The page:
State wildlife commissioners on Thursday approved increases in limited licenses for a number of big-game species, while cutting licenses for elk.

The Colorado Parks and Wildlife Commission took the action during a meeting in Grand Junction. That meeting continues this morning starting at 8 a.m. at the Courtyard by Marriott on Horizon Drive.

Limited licenses are ones that are subject to an application and draw process, as opposed to ones that can simply be purchased over the counter. Factors such as species, sex, hunting area and hunting method help dictate what types of licenses are offered.

The commission's action on big-game limited licenses is one of the key decisions it makes each year. Numbers are geared toward meeting management plan objectives for individual herds.

The license decision also serves as an opportunity for reflecting on the state of various big-game species in Colorado.

"Deer, elk and moose are stable and pronghorn are increasing in the state," Andy Holland, the agency's big game species manager, told the commission.

He said the state had 690,000 applicants for what will be 250,000 licenses for those animals this year.

Colorado's 2017 post-hunt deer numbers are estimated at 419,000, unchanged from the previous year. The elk population is about 282,000, up about 10,000 from the previous year.

Pronghorn numbers grew to an estimated 85,600, a record level and up from 81,100 in 2016, and moose numbers grew by about 100, to 3,100.

Elk license numbers in Colorado have been declining over the years. That's in part because the state long has been intentionally working to reduce an overpopulation, and now is basing license numbers on a smaller population size and more herds that are at or near management objectives. Another factor is a decline in calf-cow ratios that are an indicator of herd reproduction levels. Those ratios have been of particular concern in southwest Colorado, which has been in a drought for 20 years, and the declining ratios are slowly moving north.

"That's a very big concern we've been watching," Holland said.

Applicants for limited elk licenses in Colorado have held steady recently at around 200,000 a year. The commission approved 127,600 licenses for this year, down 5,600 from last year, or 4 percent. The reduction includes about 4,200 fewer licenses in Northwest Colorado, representing a 5 percent drop.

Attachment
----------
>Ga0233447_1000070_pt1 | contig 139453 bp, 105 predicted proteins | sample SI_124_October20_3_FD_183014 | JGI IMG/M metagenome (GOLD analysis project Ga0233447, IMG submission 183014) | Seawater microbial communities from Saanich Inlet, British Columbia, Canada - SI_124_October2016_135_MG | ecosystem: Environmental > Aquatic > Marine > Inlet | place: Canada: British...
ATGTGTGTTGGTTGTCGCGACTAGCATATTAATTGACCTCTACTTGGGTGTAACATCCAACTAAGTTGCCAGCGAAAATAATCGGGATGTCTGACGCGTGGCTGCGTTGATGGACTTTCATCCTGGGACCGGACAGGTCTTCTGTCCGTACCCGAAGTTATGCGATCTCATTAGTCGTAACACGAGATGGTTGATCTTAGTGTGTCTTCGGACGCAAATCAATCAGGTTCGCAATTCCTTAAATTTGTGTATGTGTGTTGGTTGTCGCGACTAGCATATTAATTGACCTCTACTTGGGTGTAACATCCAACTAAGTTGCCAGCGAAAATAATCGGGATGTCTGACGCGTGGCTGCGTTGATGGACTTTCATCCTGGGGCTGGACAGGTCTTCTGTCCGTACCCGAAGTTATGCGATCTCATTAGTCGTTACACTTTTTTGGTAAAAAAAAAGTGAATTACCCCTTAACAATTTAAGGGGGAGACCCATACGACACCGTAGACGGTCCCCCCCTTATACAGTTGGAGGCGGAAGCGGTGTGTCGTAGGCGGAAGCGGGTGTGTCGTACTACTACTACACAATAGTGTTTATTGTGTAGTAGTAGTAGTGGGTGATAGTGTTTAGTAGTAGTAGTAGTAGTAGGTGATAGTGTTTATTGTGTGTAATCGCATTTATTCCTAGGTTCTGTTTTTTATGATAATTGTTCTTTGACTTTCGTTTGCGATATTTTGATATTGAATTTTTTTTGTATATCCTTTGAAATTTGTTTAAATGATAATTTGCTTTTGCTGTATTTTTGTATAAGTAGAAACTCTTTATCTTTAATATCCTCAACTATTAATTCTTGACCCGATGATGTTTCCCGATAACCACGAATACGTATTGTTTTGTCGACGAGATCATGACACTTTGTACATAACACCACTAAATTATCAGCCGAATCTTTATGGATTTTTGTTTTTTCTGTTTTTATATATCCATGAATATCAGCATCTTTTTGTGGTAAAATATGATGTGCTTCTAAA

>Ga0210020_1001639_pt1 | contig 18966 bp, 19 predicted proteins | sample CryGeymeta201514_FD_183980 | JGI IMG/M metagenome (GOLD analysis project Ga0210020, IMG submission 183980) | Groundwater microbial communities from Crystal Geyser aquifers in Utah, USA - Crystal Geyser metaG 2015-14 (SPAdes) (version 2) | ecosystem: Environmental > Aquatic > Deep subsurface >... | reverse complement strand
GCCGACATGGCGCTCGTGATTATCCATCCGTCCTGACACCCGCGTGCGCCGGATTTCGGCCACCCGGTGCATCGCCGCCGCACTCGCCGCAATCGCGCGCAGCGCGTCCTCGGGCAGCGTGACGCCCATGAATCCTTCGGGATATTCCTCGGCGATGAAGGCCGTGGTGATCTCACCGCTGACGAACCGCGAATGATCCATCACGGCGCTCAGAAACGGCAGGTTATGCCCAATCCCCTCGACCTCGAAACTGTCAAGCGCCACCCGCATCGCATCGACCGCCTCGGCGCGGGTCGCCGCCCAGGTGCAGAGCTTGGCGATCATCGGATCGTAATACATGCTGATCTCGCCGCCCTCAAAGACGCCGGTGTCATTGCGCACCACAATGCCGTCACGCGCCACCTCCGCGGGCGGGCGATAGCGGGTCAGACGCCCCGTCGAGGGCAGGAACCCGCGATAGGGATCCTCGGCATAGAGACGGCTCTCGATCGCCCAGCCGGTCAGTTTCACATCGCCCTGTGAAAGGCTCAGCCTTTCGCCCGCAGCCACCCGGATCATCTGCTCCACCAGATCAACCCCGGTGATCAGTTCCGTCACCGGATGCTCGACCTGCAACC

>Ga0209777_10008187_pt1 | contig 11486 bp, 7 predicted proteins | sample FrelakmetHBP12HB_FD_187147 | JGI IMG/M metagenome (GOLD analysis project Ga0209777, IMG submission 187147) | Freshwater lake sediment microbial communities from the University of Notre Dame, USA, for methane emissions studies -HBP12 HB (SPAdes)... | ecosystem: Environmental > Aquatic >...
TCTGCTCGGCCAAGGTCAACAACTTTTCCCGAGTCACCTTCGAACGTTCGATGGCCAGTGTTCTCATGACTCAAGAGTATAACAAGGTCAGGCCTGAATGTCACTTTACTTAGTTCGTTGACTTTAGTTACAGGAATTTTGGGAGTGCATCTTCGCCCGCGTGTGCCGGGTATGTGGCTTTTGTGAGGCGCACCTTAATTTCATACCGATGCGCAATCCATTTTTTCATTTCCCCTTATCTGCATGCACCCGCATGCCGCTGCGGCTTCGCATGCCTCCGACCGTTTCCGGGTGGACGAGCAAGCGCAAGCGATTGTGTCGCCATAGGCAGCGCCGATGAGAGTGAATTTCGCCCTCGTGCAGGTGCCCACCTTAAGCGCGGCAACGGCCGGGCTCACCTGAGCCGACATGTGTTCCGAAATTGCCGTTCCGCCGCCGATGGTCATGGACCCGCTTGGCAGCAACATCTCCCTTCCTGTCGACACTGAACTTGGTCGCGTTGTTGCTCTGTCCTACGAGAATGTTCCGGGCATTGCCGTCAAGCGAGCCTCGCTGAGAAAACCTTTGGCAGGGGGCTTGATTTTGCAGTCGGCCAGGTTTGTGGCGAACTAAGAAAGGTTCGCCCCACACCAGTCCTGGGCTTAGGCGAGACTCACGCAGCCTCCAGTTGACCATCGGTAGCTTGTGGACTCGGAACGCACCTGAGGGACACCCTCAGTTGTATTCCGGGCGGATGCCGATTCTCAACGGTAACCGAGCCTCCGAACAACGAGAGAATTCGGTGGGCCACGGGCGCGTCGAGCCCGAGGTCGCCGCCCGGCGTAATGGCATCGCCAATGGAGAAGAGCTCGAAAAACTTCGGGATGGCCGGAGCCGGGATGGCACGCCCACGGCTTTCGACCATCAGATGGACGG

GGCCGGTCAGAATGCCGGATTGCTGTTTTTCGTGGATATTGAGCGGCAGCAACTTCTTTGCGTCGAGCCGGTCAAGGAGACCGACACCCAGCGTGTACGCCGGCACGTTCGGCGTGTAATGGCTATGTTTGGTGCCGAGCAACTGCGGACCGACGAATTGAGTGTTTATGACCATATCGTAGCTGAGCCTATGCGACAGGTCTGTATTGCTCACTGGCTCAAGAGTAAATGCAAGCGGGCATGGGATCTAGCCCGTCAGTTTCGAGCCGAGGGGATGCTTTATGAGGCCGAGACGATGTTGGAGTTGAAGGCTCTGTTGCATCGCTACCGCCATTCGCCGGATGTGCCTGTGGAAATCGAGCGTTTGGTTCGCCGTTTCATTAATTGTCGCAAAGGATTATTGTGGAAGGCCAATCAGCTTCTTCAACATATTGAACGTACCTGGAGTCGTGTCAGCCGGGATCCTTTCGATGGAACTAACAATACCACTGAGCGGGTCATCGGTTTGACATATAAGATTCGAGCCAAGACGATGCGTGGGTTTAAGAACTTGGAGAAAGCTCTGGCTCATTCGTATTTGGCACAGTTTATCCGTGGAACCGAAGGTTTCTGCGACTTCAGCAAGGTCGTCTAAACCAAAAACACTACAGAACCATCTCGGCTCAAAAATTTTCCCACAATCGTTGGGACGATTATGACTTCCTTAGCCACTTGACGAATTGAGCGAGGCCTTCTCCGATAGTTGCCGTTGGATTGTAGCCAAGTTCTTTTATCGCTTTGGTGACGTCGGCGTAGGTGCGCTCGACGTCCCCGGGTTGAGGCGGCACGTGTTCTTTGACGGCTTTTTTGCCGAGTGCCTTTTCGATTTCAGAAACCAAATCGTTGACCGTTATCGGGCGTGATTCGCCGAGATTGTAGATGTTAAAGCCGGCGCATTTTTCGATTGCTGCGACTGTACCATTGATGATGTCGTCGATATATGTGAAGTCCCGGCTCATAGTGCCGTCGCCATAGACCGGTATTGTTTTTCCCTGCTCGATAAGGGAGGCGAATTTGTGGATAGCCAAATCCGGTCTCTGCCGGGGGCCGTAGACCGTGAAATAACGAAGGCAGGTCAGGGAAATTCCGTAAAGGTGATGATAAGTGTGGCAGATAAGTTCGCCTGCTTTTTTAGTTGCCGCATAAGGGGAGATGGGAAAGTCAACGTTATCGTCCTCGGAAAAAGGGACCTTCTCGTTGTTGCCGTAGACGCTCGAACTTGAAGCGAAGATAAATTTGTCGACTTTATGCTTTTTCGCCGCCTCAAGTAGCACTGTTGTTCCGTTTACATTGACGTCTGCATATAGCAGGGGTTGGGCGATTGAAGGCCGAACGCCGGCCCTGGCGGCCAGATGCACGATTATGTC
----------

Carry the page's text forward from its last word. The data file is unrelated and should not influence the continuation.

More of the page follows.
In a memo to the commission, CPW director Bob Broscheid said that as the agency has worked to reduce elk numbers, hunters and outfitters have expressed concerns that some herd numbers are too low, even though a third of herds are more than 10 percent above their population range objective. He wrote that based on public feedback, the agency gives serious consideration to raising population goals as herd management plans are updated, while considering other factors such as habitat condition and game damage to private land.

Holland said the Bears Ears elk herd in far-northwestern Colorado "is really productive, it's cranking, we don't want to let that herd get away from us," so cow elk licenses are being increased there.

Holland said CPW had 186,000 applications for deer licenses last year, and has seen steady growth in deer application demand for one of the premier mule deer hunting states in the West, and perhaps the premier state.

CPW will offer 94,900 limited deer licenses this year, a 3 percent increase. It is continuing to try to slowly restore deer licenses in some Western Slope areas where licenses were cut after a harsh winter in 2007-08 took a heavy toll on deer numbers.

The Bears Ears area in northwestern Colorado, home to the state's largest mule deer herd, with 40,000 animals, will see buck licenses grow by 270, or 7 percent. The White River herd in the Meeker area, the state's second-largest, will see buck licenses increase by 350, or 10 percent.

Limited licenses for pronghorn will go up 7 percent, to 26,600. Last year 56,000 hunters applied for limited pronghorn licenses.

The state's largest pronghorn herd, in the Craig area, has about 21,000 animals.

Last year 26,000 hunters applied for just 415 moose licenses. This year 452 licenses will be offered.

Moose have been the subject of a transplant program into Colorado. The state has been fortunate to have its population do well even as populations struggle in other states, Broscheid said in his memo to commissioners. Colorado now offers moose hunting in 60 game management units, up from 39 in 2013.

Holland said the strong and stable moose population in Colorado "is a testament not only to all of our transplant efforts all over the state but also the quality of moose habitat we have."

He said the license increase is designed in part to protect willows and aspen from being overbrowsed in moose habitat.

Altogether, Colorado has more than 800,000 big game animals.

The parks and wildlife commission approved bighorn sheep and mountain goat license numbers in January. On Thursday, it also approved 28,600 licenses for bear, a 9 percent increase. The agency is seeking to reduce bear numbers in many management areas, and believes it has been having success in doing so.

Last year was one of the worst years for bear forage in Colorado, thanks to late spring frost and drought conditions in summer, Mark Vieira, CPW's carnivore and furbearer program manager, told the commission. Bear-human conflicts were high, as were the number of bear removals by CPW officials and bear mortalities due to roadkill and other non-hunting human causes.

The agency has set a bear hunting harvest objective of about 1,200 for this year.

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